Pension transfer offer

blowin3

Registered User
Messages
7
I have been made a 500k transfer value on my deferred DB pension or 23k per annum on reaching 65.
I am 59 and am planing on immigrating in 2 years. I own my own house and have a few K in the bank. Whats the best advice if I decided to take the 500k I am not very savvy when it comes to investments I been recommended Zurich prism I think it was called.
 

North Star

Frequent Poster
Messages
213
Hi there blowin3, this is a very nuanced and important decision and if you look at other threads on this topic you will be able to see some of the main issues that you need to consider. Generally giving up a guaranteed income for life is a big step and you would in most cases need a good reason or justification to do so. The 2 situations where the transfer can be a valid decision in my view ( subject to the transfer value representing 'good value' ) would be a) if you were in poor health and unlikely to draw the DB pension for 2O+ years or b) had more than enough pensions/assets to support you in retirement and the ability to pass on any remaining pension balance to the estate was a more important consideration than a guaranteed income, which died with you.
There is a lot for you to think of before considering investment options, but fundamentally you need to be willing and prepared to run investment risk if you opt for the transfer value. I do think you should consider getting some professional help to understand the pros and cons properly.
Just a thought, if by any chance Portugal was your intended destination, DB pensions are tax free for 10 years whereas ARF income ends up being taxable.

Regards Vincent
 

blowin3

Registered User
Messages
7
Thank you for your reply Vincent.
Its SE Asia I plan to retire to. I do have a Financial advisor who is advising me to take the transfer value and reinvest it. The company I worked for 30 years are going trough lots of changes letting people go as I was 4 years ago. At the moment and he has advised me to take control of my pension and future as anything can happen with DB pension. As for my health who knows whats around the corner but I really appreciate your advice.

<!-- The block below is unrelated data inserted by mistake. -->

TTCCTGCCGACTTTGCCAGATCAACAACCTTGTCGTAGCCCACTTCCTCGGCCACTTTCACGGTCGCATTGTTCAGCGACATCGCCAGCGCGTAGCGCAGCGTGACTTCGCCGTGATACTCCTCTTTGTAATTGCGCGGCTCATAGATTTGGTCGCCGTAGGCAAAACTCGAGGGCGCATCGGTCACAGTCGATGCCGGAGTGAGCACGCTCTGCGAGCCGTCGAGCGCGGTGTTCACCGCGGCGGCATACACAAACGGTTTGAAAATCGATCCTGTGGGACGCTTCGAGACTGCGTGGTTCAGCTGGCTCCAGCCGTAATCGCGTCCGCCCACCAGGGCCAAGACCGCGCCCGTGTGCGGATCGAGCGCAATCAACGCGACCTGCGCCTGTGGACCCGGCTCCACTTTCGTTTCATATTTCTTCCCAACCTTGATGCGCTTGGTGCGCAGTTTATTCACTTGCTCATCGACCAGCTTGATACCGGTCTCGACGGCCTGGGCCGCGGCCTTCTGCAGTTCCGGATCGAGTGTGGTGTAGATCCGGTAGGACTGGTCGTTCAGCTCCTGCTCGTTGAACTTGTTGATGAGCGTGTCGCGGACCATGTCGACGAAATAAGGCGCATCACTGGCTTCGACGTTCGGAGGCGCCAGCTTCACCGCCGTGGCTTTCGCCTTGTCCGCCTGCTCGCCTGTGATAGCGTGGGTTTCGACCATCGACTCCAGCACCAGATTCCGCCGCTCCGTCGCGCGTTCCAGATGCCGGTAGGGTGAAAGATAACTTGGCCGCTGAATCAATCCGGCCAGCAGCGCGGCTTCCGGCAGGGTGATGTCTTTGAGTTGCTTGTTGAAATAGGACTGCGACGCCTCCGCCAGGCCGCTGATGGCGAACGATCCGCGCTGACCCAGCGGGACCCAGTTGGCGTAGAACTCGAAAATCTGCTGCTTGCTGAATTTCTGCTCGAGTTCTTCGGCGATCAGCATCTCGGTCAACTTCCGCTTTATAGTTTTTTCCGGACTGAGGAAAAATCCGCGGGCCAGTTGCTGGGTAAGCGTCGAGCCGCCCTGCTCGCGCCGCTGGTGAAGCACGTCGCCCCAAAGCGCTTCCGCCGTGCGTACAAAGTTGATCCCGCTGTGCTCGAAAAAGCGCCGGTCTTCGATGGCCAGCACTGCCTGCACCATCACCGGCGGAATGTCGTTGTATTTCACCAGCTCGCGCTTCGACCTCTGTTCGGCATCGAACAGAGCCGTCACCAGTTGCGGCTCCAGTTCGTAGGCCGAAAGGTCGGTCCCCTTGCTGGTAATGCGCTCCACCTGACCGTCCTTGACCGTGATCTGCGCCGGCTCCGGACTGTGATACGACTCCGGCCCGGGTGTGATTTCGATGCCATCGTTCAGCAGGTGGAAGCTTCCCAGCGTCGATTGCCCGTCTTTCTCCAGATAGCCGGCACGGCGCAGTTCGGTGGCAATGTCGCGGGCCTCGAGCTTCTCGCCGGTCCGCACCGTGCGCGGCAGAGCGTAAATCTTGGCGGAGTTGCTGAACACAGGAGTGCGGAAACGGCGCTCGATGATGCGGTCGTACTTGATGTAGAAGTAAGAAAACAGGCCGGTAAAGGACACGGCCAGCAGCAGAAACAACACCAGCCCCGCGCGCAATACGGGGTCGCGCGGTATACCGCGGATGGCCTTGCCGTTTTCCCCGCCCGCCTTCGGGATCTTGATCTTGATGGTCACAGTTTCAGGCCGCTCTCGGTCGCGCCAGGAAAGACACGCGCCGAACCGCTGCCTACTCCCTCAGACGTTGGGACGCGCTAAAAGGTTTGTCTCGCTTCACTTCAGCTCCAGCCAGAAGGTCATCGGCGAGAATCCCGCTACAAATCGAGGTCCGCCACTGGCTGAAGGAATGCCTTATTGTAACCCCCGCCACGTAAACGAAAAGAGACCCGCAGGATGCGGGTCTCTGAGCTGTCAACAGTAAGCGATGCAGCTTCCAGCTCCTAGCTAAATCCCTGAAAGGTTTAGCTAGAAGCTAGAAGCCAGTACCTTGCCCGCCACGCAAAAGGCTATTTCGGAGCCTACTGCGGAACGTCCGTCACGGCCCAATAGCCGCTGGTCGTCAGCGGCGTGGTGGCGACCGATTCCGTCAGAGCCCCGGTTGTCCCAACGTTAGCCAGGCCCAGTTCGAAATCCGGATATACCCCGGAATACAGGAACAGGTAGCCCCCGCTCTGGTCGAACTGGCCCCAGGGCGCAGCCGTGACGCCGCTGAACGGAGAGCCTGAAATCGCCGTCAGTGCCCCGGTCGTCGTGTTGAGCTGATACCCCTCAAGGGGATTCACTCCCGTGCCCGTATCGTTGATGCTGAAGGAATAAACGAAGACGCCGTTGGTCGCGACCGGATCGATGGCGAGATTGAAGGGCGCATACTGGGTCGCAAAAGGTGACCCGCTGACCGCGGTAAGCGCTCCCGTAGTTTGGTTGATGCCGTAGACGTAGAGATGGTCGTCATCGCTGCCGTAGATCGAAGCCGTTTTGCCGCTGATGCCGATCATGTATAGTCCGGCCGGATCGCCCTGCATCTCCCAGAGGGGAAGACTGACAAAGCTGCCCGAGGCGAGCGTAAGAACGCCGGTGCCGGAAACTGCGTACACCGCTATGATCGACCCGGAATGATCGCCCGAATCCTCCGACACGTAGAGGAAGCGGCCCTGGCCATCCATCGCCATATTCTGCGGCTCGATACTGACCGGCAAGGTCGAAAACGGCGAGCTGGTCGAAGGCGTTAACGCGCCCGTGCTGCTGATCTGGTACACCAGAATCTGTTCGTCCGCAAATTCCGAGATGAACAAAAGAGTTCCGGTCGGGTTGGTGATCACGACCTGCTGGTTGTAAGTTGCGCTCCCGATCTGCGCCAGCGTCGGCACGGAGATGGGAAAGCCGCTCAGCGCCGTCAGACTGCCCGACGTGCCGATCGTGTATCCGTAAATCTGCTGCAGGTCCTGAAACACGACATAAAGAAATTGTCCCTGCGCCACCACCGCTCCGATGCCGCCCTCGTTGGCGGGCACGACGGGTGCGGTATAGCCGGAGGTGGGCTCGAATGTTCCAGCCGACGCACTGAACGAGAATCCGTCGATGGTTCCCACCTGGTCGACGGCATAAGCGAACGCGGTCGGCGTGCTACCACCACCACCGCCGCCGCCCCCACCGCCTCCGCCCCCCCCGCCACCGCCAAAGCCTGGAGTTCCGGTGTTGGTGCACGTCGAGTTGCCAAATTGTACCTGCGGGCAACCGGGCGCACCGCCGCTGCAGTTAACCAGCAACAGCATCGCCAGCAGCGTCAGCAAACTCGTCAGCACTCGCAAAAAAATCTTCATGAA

Funnyname

Registered User
Messages
30
Looking at current UK annuity rates (which are in decline - which will make your DB pension more valuable at your retirement age), but for this lets say they stay the same until your retirement) to put a pension pot figure on the DB you are currently being quoted for by your company.

https://www.which.co.uk/money/pensions-and-retirement/options-for-cashing-in-your-pensions/annuities/annuity-rates-aly8c2z86kds

I'm going to assume you are single (also changing the currency from £ to €) so the average single life annuity rate gives you an annual income of €4,886 per €100,000 in your pension pot. Therefore with an annual income £23,000, the expected pension pot of your is notionally 23000/4886*100000 = €470,733.

However if your DB pension escalates annual at 3% with 50% for your spouse then the notional pen pot changes to 23000/2926*100000 = €786,056

Rough examples and only to be taken at face value rather than any advice but hopefully your advisor can run a few more of these simulations for you to help you make up your mind.

btw wrt the £23k pa is there also a lump sum of 150% of your final salary to be taken into consideration.
 

SBarrett

Frequent Poster
Messages
3,003
It's too big a decision to get without looking at all aspects of it with a financial advisor. Get copies of the annual and actuarial reports as well. An advisor has to lay out in writing all the reasons why it makes sense for you to transfer out of a defined benefit scheme.

"anything can happen with a DB pension" - they are well protected by the State that even if the company and scheme goes bust, the State will guarantee 50% at a minimum.



Steven
www.bluewaterfp.ie
 

blowin3

Registered User
Messages
7
No I can't take a lump sum I wavered that right to take bigger payout on being made redundant. I am married but do plan to imergrate in two years time. Thank you so much for all the advice.
 
Top